Image by Benedict Johnson
At more than a mile long, the Elizabeth line trackside wall in Newham runs through Custom House, Silvertown and North Woolwich. The wall separates the public from the Elizabeth line tracks and trains, helps to reduce noise for nearby residents and provides flood protection for the railway. It also forms one of the longest artworks in the UK.
The initial intention by Crossrail was not to clad the wall, however following concerns about the appearance of the wall by the London Borough of Newham, Crossrail submitted a proposal in 2013 to clad the wall, providing a better visual experience for residents. During the cladding design development, some technical constraints were identified and feedback from the communities living alongside the wall prompted Crossrail to consider whether the cladding solution was the best long-term solution or whether the aim should be for a more community-focused initiative.
In 2015 Crossrail worked with the Howard Griffin Gallery and commissioned three temporary artworks, painted directly onto the trackside wall in order to gauge the community’s response to an art proposal. Three international street artists produced works: Thierry Noir, Medhi Ghadyanloo and RUN. The temporary initiative was a success, and Crossrail submitted plans to apply a curated artwork along the length of the wall that faced the local residential communities.
in 2017 a competition was launched to find an artist to create the unique artwork, one of the UK’s longest. Sonia Boyce, one of the leading figures in the contemporary British art scene was selected by a steering panel of community representatives, project architects and experts in contemporary public art to create an artwork that would be applied to panels applied directly to the finished structural face of the wall. Boyce has a close relationship with the area, she grew up in Canning Town, studied in Plaistow and taught at the University of East London.
The artwork is deeply reflective of the local community, with local residents contributing stories through a series of workshops and events led by Boyce throughout the three neighbourhoods. Over 300 stories were collected by Boyce from 2017 to 2018 that highlight individual memories of the people and events that have shaped Newham. Over 170 of these stories are woven into the design of the final artwork.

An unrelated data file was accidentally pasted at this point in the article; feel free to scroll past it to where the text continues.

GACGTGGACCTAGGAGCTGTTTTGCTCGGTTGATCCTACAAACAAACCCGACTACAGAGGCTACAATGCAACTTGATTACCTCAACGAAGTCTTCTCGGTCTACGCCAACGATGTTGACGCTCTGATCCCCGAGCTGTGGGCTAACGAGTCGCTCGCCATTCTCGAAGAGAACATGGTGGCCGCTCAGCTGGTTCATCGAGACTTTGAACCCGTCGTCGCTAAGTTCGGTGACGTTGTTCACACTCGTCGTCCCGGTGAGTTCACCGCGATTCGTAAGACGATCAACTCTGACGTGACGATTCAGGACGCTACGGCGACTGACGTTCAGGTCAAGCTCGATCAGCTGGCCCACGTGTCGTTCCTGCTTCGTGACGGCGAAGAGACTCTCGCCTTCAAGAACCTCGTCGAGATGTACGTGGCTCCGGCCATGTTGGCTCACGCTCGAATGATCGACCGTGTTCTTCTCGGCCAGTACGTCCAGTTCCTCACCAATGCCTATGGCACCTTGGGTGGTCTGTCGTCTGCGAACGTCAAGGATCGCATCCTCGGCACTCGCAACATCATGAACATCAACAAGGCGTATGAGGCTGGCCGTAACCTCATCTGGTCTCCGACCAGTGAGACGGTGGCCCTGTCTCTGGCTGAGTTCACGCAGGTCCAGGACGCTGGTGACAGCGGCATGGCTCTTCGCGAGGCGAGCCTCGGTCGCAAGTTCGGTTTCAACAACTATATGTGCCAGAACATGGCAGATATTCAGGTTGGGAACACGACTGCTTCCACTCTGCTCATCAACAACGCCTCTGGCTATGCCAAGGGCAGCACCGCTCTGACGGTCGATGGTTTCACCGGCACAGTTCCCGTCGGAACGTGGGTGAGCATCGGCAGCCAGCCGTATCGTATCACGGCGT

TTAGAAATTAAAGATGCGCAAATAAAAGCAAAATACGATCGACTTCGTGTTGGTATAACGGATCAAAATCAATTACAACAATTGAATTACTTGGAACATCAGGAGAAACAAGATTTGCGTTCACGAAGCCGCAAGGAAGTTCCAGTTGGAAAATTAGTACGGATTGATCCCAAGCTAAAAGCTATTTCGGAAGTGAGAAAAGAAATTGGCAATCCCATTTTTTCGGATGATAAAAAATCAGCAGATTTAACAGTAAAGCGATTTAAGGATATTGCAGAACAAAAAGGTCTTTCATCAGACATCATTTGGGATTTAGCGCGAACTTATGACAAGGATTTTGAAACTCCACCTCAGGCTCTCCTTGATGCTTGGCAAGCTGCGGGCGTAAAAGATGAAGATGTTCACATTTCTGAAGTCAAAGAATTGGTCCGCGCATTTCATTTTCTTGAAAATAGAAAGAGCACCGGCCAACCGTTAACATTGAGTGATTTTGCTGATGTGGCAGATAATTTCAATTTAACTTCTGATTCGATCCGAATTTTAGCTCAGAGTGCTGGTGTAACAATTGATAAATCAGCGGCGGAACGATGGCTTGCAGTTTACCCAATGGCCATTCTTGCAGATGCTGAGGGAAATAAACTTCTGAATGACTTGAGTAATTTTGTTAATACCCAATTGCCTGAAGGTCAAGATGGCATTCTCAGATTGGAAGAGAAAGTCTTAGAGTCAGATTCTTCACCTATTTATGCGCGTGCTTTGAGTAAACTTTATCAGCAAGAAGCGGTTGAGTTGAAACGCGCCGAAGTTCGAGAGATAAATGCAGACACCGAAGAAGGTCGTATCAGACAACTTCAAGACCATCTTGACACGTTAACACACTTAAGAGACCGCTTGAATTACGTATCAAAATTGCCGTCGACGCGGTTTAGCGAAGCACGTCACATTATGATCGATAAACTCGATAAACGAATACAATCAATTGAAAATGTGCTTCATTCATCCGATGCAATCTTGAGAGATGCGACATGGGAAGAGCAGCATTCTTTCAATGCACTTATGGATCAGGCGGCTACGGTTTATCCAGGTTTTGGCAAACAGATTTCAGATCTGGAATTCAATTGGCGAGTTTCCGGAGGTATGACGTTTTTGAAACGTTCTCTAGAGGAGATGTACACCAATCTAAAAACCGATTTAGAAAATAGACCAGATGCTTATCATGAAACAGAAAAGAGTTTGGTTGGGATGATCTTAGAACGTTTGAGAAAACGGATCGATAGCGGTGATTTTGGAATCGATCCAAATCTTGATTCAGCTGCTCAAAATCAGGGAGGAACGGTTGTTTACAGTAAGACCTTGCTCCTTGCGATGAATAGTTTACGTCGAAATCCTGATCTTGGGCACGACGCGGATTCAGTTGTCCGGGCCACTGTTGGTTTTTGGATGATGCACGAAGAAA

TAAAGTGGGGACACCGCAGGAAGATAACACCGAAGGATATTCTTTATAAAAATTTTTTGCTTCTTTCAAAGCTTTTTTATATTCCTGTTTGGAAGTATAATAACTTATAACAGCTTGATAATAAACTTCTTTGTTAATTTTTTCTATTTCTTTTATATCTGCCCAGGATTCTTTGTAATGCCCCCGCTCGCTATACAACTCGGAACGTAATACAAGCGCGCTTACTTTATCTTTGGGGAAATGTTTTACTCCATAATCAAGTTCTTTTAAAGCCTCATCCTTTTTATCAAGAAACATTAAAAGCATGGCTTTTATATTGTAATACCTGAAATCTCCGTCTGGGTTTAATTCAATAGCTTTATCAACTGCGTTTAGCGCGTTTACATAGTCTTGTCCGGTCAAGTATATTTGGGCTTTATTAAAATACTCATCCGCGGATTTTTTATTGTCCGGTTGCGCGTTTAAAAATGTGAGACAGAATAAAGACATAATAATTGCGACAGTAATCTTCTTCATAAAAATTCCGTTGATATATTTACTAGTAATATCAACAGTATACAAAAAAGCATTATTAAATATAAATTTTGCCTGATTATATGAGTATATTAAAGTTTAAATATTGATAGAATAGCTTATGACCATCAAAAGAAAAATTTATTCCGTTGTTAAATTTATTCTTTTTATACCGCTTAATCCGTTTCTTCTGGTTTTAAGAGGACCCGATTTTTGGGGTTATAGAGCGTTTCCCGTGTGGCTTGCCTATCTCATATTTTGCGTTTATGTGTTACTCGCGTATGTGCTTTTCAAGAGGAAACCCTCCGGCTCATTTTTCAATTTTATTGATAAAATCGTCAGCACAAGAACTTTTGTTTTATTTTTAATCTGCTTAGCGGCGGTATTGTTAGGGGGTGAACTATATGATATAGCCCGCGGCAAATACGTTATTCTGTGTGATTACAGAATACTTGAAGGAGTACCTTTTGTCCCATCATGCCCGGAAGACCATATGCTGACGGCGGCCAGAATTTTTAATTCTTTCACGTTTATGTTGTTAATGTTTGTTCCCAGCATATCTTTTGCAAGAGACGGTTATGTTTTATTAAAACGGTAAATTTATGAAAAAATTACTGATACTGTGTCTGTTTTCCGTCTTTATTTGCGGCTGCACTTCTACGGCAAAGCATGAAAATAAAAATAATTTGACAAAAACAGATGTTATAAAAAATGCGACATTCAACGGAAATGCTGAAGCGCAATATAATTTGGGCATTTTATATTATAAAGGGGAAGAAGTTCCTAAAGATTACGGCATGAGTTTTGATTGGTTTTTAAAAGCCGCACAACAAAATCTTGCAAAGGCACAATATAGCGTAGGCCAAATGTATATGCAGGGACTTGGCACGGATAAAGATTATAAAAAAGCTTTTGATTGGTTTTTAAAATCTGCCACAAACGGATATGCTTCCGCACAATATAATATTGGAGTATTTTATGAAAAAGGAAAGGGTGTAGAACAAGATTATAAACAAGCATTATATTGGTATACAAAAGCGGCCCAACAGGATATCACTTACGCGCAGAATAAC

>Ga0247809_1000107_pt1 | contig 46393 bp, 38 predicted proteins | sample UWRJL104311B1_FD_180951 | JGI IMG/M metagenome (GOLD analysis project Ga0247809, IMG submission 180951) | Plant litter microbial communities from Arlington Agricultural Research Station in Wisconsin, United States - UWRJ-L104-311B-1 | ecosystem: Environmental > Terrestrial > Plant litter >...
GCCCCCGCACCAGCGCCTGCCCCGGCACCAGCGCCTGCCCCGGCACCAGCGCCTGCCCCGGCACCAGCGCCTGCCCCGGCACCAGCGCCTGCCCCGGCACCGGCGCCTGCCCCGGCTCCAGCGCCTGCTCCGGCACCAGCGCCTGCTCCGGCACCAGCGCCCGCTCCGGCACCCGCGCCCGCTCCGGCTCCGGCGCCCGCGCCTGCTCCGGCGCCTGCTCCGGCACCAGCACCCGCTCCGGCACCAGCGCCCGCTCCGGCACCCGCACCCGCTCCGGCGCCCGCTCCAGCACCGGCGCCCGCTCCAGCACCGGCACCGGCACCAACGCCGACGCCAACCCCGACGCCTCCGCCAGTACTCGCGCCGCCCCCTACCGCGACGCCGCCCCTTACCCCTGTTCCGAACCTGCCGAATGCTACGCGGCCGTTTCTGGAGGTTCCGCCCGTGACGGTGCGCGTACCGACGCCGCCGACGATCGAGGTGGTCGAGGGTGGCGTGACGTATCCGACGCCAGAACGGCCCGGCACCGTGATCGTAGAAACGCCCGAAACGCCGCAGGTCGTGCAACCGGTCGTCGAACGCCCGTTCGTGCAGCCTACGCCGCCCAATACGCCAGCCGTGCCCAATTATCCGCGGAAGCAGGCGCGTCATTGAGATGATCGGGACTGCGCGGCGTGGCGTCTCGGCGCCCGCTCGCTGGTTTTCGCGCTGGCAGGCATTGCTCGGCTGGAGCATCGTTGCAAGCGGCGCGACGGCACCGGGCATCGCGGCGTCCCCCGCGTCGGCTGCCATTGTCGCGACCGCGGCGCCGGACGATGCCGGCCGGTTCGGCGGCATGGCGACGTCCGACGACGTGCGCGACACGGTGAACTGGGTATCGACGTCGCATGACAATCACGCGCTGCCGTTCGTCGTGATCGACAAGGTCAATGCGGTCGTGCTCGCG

Boyce also held workshops training local young people from Shipman Youth Centre, Fight for Peace and ASTA Community Hub to record and archive oral history interviews.
Over her 30-year career Sonia Boyce has emerged as one of the leading figures in the British art scene.
Her work began with drawings that reflect her personal experiences to more recent works in which she uses diverse media such as photography, video, sound and testimonies to depict contemporary life.
Boyce's recent interests explore art as a social practice and the critical and contextual debates that arise from this area of study. With an emphasis on collaborative work, she has been working closely with other people since 1990, often involving improvisation and spontaneous performative actions on the part of her collaborators.
After gaining recognition in the 1980s as part of the Black British artist's movement, Sonia’s practice has evolved to become more collaborative and site-specific, integrating all mediums including film, performance, photography and installation.
In 2007, she was awarded an MBE for services to art, and in 2016 she became a Royal Academician. She has exhibited at the ICA London, Eastside Projects in Birmingham, and the 2015 Venice Biennale. Last year Sonia won the Paul Hamlyn Foundation Award for Artists.
The Newham Commission is Sonia Boyce’s first permanent public art commission in the UK.
The artwork has been manufactured and installed and is now visible for all to see along the trackside wall through Custom House, Silvertown and North Woolwich.
Commissioned by: Crossrail
Created by: Sonia Boyce OBE RA
Curated by: UP Projects
Engineered by: Atkins
Installed by: Delatim/Pearce Signs
EXPLORE THE STORIES
A new website has been created which provides the background about the artwork and how it was created. It also contains the full collection of stories displayed in an accessible format and provides further information about the engagement process that underpinned the creation of the artwork.
For further information visit www.newhamtracksidewall.com
The project archive is also available at the University of East London Docklands Campus.